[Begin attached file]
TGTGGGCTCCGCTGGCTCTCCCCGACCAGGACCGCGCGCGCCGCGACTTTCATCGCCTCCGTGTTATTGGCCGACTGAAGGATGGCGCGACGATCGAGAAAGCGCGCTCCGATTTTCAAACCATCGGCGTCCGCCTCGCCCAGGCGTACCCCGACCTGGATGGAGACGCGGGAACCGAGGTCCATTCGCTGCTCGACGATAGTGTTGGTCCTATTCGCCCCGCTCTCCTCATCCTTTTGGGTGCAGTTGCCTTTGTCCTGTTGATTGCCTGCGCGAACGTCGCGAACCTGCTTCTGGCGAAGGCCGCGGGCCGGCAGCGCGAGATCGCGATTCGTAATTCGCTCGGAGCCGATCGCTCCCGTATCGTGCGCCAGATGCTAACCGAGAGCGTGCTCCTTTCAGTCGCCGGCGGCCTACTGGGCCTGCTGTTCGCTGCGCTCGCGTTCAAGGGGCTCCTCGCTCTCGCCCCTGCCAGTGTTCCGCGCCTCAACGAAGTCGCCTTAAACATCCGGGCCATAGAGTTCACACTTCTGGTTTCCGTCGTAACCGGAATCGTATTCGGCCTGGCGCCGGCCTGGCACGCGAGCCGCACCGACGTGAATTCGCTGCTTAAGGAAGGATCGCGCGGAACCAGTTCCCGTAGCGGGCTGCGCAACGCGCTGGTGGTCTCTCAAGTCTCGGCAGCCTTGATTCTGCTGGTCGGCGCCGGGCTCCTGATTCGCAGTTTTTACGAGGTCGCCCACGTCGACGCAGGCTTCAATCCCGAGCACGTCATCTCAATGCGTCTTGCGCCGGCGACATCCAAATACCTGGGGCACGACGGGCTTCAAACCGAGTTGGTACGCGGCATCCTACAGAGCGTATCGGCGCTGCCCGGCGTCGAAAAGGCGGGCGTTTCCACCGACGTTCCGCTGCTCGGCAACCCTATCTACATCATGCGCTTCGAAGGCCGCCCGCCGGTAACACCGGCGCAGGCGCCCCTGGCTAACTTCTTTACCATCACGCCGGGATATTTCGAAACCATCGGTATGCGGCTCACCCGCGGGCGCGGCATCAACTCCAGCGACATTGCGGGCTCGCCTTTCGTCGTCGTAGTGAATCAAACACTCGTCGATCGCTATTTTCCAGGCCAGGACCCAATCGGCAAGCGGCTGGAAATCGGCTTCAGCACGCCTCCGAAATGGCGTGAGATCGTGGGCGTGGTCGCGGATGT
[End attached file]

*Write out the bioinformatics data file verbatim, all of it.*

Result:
TGTGGGCTCCGCTGGCTCTCCCCGACCAGGACCGCGCGCGCCGCGACTTTCATCGCCTCCGTGTTATTGGCCGACTGAAGGATGGCGCGACGATCGAGAAAGCGCGCTCCGATTTTCAAACCATCGGCGTCCGCCTCGCCCAGGCGTACCCCGACCTGGATGGAGACGCGGGAACCGAGGTCCATTCGCTGCTCGACGATAGTGTTGGTCCTATTCGCCCCGCTCTCCTCATCCTTTTGGGTGCAGTTGCCTTTGTCCTGTTGATTGCCTGCGCGAACGTCGCGAACCTGCTTCTGGCGAAGGCCGCGGGCCGGCAGCGCGAGATCGCGATTCGTAATTCGCTCGGAGCCGATCGCTCCCGTATCGTGCGCCAGATGCTAACCGAGAGCGTGCTCCTTTCAGTCGCCGGCGGCCTACTGGGCCTGCTGTTCGCTGCGCTCGCGTTCAAGGGGCTCCTCGCTCTCGCCCCTGCCAGTGTTCCGCGCCTCAACGAAGTCGCCTTAAACATCCGGGCCATAGAGTTCACACTTCTGGTTTCCGTCGTAACCGGAATCGTATTCGGCCTGGCGCCGGCCTGGCACGCGAGCCGCACCGACGTGAATTCGCTGCTTAAGGAAGGATCGCGCGGAACCAGTTCCCGTAGCGGGCTGCGCAACGCGCTGGTGGTCTCTCAAGTCTCGGCAGCCTTGATTCTGCTGGTCGGCGCCGGGCTCCTGATTCGCAGTTTTTACGAGGTCGCCCACGTCGACGCAGGCTTCAATCCCGAGCACGTCATCTCAATGCGTCTTGCGCCGGCGACATCCAAATACCTGGGGCACGACGGGCTTCAAACCGAGTTGGTACGCGGCATCCTACAGAGCGTATCGGCGCTGCCCGGCGTCGAAAAGGCGGGCGTTTCCACCGACGTTCCGCTGCTCGGCAACCCTATCTACATCATGCGCTTCGAAGGCCGCCCGCCGGTAACACCGGCGCAGGCGCCCCTGGCTAACTTCTTTACCATCACGCCGGGATATTTCGAAACCATCGGTATGCGGCTCACCCGCGGGCGCGGCATCAACTCCAGCGACATTGCGGGCTCGCCTTTCGTCGTCGTAGTGAATCAAACACTCGTCGATCGCTATTTTCCAGGCCAGGACCCAATCGGCAAGCGGCTGGAAATCGGCTTCAGCACGCCTCCGAAATGGCGTGAGATCGTGGGCGTGGTCGCGGATGT